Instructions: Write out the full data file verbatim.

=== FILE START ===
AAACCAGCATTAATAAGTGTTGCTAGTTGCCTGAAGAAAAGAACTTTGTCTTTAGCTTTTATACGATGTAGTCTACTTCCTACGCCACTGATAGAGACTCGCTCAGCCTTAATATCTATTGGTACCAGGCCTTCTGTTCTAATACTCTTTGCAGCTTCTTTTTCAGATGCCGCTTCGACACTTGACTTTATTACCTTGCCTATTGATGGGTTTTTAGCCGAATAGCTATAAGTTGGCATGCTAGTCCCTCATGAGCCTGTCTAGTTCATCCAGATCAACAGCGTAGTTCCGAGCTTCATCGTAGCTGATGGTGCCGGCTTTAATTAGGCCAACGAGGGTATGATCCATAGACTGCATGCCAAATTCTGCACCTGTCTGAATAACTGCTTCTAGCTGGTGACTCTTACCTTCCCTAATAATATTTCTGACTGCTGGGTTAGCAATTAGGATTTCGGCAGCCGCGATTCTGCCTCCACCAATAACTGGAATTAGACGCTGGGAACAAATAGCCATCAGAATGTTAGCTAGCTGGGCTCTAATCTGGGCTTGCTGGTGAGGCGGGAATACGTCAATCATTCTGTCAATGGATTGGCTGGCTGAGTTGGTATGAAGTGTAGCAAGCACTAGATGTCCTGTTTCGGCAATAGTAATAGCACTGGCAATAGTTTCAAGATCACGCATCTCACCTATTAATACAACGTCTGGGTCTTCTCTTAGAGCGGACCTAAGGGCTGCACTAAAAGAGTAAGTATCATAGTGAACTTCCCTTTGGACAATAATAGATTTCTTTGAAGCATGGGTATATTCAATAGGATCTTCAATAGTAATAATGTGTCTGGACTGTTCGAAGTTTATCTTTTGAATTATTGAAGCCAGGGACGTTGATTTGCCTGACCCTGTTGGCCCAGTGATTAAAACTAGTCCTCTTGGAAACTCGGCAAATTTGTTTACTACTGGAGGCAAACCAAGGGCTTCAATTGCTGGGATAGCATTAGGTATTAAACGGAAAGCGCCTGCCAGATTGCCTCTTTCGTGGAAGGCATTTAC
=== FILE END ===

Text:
AAACCAGCATTAATAAGTGTTGCTAGTTGCCTGAAGAAAAGAACTTTGTCTTTAGCTTTTATACGATGTAGTCTACTTCCTACGCCACTGATAGAGACTCGCTCAGCCTTAATATCTATTGGTACCAGGCCTTCTGTTCTAATACTCTTTGCAGCTTCTTTTTCAGATGCCGCTTCGACACTTGACTTTATTACCTTGCCTATTGATGGGTTTTTAGCCGAATAGCTATAAGTTGGCATGCTAGTCCCTCATGAGCCTGTCTAGTTCATCCAGATCAACAGCGTAGTTCCGAGCTTCATCGTAGCTGATGGTGCCGGCTTTAATTAGGCCAACGAGGGTATGATCCATAGACTGCATGCCAAATTCTGCACCTGTCTGAATAACTGCTTCTAGCTGGTGACTCTTACCTTCCCTAATAATATTTCTGACTGCTGGGTTAGCAATTAGGATTTCGGCAGCCGCGATTCTGCCTCCACCAATAACTGGAATTAGACGCTGGGAACAAATAGCCATCAGAATGTTAGCTAGCTGGGCTCTAATCTGGGCTTGCTGGTGAGGCGGGAATACGTCAATCATTCTGTCAATGGATTGGCTGGCTGAGTTGGTATGAAGTGTAGCAAGCACTAGATGTCCTGTTTCGGCAATAGTAATAGCACTGGCAATAGTTTCAAGATCACGCATCTCACCTATTAATACAACGTCTGGGTCTTCTCTTAGAGCGGACCTAAGGGCTGCACTAAAAGAGTAAGTATCATAGTGAACTTCCCTTTGGACAATAATAGATTTCTTTGAAGCATGGGTATATTCAATAGGATCTTCAATAGTAATAATGTGTCTGGACTGTTCGAAGTTTATCTTTTGAATTATTGAAGCCAGGGACGTTGATTTGCCTGACCCTGTTGGCCCAGTGATTAAAACTAGTCCTCTTGGAAACTCGGCAAATTTGTTTACTACTGGAGGCAAACCAAGGGCTTCAATTGCTGGGATAGCATTAGGTATTAAACGGAAAGCGCCTGCCAGATTGCCTCTTTCGTGGAAGGCATTTAC